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[greenyes] Leisure Time Differences Between US and Europe


July 7, 2004
Europe Reluctantly Deciding It Has Less Time for Time Off

RANKFURT, July 6 - For Michael Stahl, a technician at a cordless telephone
factory in the town of Bocholt, summer is usually a carefree season of long
evenings in his garden and even longer vacations. His toughest choice is
where to take his wife and three children on their annual camping trip:
Italy and Croatia are on this year's itinerary.

Two weeks ago, however, Mr. Stahl got a rude jolt, when his union signed a
contract with his employer, Siemens, to extend the workweek at the Bocholt
plant to 40 hours from 35. Weekly pay remains the same. The new contract
also scraps the annual bonuses every employee receives to help pay for
vacations and Christmas expenses.

"I'll have to make do with less," Mr. Stahl said with a sigh. "Of course,
the family will come off the worst."

After nearly 27 years at Siemens, Mr. Stahl, 42, feels he has no choice but
to put in the extra time. Like millions of his fellow citizens, he is
struggling to accept the stark new reality of life in a global economy:
Germans are having to work longer hours.

And not just Germans. The French, who in 2000 trimmed their workweek to 35
hours in hopes of generating more jobs, are now talking about lengthening it
again, worried that the shorter hours are hurting the economy. In Britain,
more than a fifth of the labor force, according to a 2002 study, works
longer than the European Union's mandated limit of 48 hours a week.

Europe's long siesta, it seems, has finally reached its limit - a victim of
chronic economic stagnation, deteriorating public finances and competition
from low-wage countries in the enlarged European Union and in Asia. Most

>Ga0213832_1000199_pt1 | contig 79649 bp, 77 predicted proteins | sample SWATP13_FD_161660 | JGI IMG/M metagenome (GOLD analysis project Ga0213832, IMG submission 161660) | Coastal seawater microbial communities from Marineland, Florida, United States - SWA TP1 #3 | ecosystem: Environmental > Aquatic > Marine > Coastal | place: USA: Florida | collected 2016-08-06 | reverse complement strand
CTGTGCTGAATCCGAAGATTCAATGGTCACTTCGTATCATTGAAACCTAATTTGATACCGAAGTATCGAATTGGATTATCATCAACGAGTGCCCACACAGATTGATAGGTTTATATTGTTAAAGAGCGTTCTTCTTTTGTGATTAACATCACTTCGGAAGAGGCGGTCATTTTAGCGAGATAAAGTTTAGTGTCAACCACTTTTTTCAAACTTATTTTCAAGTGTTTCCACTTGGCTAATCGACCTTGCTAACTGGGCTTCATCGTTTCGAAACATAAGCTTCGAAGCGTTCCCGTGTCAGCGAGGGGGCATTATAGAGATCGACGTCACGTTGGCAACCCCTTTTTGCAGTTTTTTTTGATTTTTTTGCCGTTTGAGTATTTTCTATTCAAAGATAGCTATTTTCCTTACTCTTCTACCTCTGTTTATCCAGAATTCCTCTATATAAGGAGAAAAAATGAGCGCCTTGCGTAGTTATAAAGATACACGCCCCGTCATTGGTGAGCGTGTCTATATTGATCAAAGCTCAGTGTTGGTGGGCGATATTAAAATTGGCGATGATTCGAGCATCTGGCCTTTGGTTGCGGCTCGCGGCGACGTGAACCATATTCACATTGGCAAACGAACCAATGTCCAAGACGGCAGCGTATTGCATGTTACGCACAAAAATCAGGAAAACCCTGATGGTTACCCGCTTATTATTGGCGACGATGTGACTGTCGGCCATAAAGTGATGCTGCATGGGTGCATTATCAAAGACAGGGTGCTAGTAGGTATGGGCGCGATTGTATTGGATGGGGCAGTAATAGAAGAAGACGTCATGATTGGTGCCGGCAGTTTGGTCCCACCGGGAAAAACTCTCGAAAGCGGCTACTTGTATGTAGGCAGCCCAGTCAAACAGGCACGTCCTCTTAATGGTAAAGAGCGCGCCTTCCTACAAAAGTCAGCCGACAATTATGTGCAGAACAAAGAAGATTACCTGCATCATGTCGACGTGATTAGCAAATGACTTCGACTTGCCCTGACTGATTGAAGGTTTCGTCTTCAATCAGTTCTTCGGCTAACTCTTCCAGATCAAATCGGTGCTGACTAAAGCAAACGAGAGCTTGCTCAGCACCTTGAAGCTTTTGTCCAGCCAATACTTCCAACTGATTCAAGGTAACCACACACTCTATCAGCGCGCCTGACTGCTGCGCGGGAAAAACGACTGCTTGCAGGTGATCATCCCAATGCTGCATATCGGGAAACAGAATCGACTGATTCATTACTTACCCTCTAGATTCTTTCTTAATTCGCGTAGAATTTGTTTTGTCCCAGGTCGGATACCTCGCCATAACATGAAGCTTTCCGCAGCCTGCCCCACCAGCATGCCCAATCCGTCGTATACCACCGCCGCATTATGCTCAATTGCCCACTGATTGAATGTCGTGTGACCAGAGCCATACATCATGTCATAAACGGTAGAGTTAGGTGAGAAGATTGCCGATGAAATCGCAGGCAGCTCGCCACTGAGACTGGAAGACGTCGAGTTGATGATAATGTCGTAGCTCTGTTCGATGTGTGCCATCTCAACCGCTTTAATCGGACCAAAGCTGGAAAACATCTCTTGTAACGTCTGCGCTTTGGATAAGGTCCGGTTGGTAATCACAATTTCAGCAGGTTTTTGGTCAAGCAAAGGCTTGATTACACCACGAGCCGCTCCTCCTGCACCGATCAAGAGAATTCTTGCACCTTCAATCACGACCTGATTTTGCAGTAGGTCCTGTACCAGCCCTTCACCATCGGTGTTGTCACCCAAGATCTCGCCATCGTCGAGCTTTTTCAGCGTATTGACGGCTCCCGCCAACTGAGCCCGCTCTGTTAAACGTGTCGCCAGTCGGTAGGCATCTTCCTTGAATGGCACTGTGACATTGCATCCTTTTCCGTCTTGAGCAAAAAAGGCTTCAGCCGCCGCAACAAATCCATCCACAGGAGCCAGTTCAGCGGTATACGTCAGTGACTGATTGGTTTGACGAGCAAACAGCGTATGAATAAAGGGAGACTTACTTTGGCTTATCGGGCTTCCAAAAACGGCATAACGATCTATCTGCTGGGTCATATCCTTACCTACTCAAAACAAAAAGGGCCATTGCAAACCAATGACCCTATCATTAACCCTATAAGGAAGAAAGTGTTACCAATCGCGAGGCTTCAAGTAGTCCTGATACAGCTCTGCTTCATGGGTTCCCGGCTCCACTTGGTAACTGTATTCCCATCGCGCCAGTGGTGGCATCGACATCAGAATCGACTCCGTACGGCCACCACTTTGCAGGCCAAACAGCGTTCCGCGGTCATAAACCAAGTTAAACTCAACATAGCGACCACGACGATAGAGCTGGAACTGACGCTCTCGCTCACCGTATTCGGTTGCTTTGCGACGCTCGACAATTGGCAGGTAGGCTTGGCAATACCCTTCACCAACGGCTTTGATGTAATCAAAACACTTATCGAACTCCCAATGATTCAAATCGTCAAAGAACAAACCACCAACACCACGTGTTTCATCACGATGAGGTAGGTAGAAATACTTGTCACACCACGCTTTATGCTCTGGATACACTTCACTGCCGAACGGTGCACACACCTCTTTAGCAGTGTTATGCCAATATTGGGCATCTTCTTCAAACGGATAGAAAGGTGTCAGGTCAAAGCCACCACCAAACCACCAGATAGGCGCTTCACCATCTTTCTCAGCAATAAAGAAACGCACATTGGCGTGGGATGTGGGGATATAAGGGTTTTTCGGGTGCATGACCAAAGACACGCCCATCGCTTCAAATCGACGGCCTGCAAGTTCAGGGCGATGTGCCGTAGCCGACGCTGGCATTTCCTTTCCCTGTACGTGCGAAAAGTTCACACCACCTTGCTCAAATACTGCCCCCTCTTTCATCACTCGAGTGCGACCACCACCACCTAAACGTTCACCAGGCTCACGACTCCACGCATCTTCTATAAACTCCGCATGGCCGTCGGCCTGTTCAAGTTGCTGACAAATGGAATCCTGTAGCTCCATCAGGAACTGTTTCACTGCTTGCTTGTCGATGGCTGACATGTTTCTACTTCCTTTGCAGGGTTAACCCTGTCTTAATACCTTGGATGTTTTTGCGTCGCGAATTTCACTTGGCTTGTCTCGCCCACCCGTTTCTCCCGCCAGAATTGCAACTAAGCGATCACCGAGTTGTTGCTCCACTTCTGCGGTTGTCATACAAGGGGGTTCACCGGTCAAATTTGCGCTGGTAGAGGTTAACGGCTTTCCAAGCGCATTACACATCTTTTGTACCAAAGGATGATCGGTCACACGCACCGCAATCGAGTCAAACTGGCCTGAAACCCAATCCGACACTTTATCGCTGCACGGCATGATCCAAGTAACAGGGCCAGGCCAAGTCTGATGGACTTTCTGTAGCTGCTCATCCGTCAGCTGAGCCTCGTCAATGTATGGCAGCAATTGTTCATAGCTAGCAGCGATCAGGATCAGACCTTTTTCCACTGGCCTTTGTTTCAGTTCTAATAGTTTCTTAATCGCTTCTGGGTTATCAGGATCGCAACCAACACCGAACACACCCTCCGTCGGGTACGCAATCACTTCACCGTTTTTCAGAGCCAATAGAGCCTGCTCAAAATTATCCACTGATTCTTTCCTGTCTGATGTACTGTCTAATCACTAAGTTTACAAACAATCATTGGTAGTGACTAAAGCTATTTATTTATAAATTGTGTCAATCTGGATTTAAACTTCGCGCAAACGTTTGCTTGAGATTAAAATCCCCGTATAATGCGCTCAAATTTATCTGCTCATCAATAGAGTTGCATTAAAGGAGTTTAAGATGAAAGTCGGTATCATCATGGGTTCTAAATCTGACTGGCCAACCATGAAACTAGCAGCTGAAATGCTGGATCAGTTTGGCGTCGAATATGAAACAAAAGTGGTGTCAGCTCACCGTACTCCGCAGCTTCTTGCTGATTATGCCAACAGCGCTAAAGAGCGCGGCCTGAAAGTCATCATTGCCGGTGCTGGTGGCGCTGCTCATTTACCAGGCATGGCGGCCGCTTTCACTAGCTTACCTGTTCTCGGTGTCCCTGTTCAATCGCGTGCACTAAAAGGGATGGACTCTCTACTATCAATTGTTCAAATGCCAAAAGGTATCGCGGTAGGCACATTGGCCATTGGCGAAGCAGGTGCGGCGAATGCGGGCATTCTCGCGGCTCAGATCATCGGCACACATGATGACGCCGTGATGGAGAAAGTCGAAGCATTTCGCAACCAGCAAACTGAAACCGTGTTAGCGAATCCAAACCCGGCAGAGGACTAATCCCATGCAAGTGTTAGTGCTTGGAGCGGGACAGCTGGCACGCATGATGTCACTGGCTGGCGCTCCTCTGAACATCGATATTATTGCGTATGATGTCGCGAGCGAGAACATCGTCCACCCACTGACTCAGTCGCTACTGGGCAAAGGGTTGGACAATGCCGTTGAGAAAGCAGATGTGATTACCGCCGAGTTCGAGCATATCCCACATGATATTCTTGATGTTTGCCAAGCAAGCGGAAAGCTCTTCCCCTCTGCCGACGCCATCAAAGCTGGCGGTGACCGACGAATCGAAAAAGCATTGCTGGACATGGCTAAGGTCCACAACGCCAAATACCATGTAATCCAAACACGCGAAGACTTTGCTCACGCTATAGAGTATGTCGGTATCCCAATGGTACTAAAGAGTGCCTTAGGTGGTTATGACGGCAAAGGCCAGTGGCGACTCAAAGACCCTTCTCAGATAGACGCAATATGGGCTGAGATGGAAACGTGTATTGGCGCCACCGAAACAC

important, many Europeans now believe that shorter hours, once seen as a way
of spreading work among more people, have done little to ease unemployment.

"We have created a leisure society, while the Americans have created a work
society," said Klaus F. Zimmermann, the president of the German Institute
for Economic Research in Berlin. "But our model does not work anymore. We
are in the process of rethinking it."

From the 1970's until recently, Europe followed a philosophy of less is more
when it came to labor, with the result that Europeans work an average of 10
percent fewer hours a year than Americans. Germans, with the lightest
schedule, work about 18 percent fewer hours.

The job creation argument went hand in hand with the greater social premium
that Europeans place on leisure. In the land of the four o'clock rush hour
and the monthlong summer holiday, it does really seem, as the cliché goes,
that Europeans work to live, while Americans live to work.


Peter Anderson, President
4513 Vernon Blvd. Suite 15
Madison, WI 53705-4964
Ph: (608) 231-1100
Fax: (608) 233-0011
Cell: (608) 698-1314
eMail: anderson@no.address

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